Above I mentioned the amoxicillin shortage, and none of the three main manufacturers of amoxicillin are US-based. Hikma Pharmaceuticals is in the UK, Sandoz is in Switzerland and Teva is in Israel. All are reporting amoxicillin shortages.

The reliance on China is now deemed by Congress as an unacceptable national security risk. Why now? We have relied on China for many years. On a side note, remember when President Trump brought back manufacturing to the US? Just sayin’.

Trump famously said, “Everybody makes our drugs, except us.” He said he could reduce US dependence on China’s drug manufacturing in two years. The pressure put on the American health care system during the COVID-19 pandemic really highlighted our reliance on China and other manufacturers. In particular, China has a dominant position in creating active pharmaceutical ingredients (API). Three years ago, in May 2020, industry experts feared the outbreak would create severe drug shortages in the US. They were right. In fact, many western countries like Japan, Germany and France rely on imported drugs. All these countries, including the US, have lost the ability to produce many basic medicines.

Never Fear, Congress To The Rescue

Congress is recommending that the heads of the Defense, HHS and Homeland Security Departments conduct a full supply chain risk assessment. But will they actually do something, or just write sternly worded letters to each other? Not to be outdone by Congress, Biden put HHS secretary Xavier Becerra as lead of an advisory council to investigate the underlying causes of the shortage. The first thing Becerra said was that the shortage is due to “ongoing Covid-19 supply chain issues”. This is patently false. We’re not buying it. And by the way, since he already gave the conclusion, this may be the shortest advisory council in history. Problem solved!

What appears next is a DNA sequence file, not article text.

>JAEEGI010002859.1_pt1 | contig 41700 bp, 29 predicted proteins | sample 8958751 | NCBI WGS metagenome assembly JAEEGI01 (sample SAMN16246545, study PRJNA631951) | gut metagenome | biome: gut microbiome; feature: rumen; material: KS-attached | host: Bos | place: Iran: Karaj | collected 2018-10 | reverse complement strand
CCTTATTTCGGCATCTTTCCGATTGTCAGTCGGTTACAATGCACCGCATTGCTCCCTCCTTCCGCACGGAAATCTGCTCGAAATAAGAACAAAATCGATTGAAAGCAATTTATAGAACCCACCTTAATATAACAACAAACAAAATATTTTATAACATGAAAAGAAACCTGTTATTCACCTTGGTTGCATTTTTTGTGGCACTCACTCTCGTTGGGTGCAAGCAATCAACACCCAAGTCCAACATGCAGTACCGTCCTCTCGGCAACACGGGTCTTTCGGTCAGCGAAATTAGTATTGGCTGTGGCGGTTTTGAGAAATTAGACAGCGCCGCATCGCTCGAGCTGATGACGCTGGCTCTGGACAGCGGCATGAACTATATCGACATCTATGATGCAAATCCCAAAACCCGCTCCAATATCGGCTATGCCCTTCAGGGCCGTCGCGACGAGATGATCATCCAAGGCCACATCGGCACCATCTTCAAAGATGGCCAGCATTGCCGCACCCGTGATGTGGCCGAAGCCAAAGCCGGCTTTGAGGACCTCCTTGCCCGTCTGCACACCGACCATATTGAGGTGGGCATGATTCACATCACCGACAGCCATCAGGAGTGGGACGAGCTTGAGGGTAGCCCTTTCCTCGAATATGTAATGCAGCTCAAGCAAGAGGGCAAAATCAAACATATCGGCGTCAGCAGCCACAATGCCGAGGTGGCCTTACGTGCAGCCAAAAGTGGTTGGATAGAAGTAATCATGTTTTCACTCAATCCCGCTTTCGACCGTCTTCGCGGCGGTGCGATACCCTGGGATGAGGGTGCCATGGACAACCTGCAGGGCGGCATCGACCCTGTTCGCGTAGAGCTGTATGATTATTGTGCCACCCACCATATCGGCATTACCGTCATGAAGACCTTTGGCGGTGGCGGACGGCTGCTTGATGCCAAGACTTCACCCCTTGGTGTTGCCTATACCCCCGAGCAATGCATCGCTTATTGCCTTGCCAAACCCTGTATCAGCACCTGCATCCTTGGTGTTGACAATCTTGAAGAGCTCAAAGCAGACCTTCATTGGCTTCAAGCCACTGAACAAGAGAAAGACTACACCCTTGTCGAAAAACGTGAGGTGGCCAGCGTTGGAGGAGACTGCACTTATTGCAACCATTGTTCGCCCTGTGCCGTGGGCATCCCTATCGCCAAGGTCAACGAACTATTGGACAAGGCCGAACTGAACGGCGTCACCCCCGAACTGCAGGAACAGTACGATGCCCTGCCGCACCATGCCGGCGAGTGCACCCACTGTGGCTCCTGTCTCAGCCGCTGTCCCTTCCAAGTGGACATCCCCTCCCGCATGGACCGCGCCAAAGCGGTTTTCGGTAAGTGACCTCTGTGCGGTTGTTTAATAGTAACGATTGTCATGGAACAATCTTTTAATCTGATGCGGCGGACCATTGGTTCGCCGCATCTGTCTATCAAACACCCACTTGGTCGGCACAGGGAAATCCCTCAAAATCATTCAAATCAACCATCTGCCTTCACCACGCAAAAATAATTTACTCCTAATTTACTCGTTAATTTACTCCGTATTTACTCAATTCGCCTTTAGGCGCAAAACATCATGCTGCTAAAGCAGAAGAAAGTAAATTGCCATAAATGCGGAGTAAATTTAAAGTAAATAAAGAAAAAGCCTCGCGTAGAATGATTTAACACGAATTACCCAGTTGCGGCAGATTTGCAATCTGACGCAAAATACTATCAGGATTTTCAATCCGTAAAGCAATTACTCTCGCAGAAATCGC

The current US shortage is being described as the “biggest drug shortage crisis in modern history.” Will our Congress act, or is it too late?


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Fed Up Texas Chick is a contributing writer for The Tenpenny Report. She’s a rocket scientist turned writer, having worked in the space program for many years. She is a seasoned medical writer and researcher who is fighting for medical freedom for all of us through her work.